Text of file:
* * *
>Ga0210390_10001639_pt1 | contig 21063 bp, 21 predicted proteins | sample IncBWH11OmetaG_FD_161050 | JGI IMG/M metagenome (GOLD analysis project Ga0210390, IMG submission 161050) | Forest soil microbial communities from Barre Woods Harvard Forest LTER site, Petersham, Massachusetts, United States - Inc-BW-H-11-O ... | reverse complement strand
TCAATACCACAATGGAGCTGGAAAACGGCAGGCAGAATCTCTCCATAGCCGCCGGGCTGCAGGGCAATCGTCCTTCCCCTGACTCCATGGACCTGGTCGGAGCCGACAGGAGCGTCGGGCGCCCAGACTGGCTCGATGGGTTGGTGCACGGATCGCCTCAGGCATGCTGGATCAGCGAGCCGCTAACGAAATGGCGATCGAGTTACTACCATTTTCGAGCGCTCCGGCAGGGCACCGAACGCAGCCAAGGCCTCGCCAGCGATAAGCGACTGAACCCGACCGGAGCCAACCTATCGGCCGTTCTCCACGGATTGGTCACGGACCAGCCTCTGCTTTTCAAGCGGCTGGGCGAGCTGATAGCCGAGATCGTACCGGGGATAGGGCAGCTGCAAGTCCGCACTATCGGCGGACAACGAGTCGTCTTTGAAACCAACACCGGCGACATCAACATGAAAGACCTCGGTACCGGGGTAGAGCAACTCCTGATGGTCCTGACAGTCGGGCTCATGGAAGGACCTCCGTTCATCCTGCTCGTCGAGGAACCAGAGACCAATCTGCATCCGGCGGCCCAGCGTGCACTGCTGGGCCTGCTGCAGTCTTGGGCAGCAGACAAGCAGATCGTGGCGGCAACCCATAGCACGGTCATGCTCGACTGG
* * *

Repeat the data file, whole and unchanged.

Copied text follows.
>Ga0210390_10001639_pt1 | contig 21063 bp, 21 predicted proteins | sample IncBWH11OmetaG_FD_161050 | JGI IMG/M metagenome (GOLD analysis project Ga0210390, IMG submission 161050) | Forest soil microbial communities from Barre Woods Harvard Forest LTER site, Petersham, Massachusetts, United States - Inc-BW-H-11-O ... | reverse complement strand
TCAATACCACAATGGAGCTGGAAAACGGCAGGCAGAATCTCTCCATAGCCGCCGGGCTGCAGGGCAATCGTCCTTCCCCTGACTCCATGGACCTGGTCGGAGCCGACAGGAGCGTCGGGCGCCCAGACTGGCTCGATGGGTTGGTGCACGGATCGCCTCAGGCATGCTGGATCAGCGAGCCGCTAACGAAATGGCGATCGAGTTACTACCATTTTCGAGCGCTCCGGCAGGGCACCGAACGCAGCCAAGGCCTCGCCAGCGATAAGCGACTGAACCCGACCGGAGCCAACCTATCGGCCGTTCTCCACGGATTGGTCACGGACCAGCCTCTGCTTTTCAAGCGGCTGGGCGAGCTGATAGCCGAGATCGTACCGGGGATAGGGCAGCTGCAAGTCCGCACTATCGGCGGACAACGAGTCGTCTTTGAAACCAACACCGGCGACATCAACATGAAAGACCTCGGTACCGGGGTAGAGCAACTCCTGATGGTCCTGACAGTCGGGCTCATGGAAGGACCTCCGTTCATCCTGCTCGTCGAGGAACCAGAGACCAATCTGCATCCGGCGGCCCAGCGTGCACTGCTGGGCCTGCTGCAGTCTTGGGCAGCAGACAAGCAGATCGTGGCGGCAACCCATAGCACGGTCATGCTCGACTGG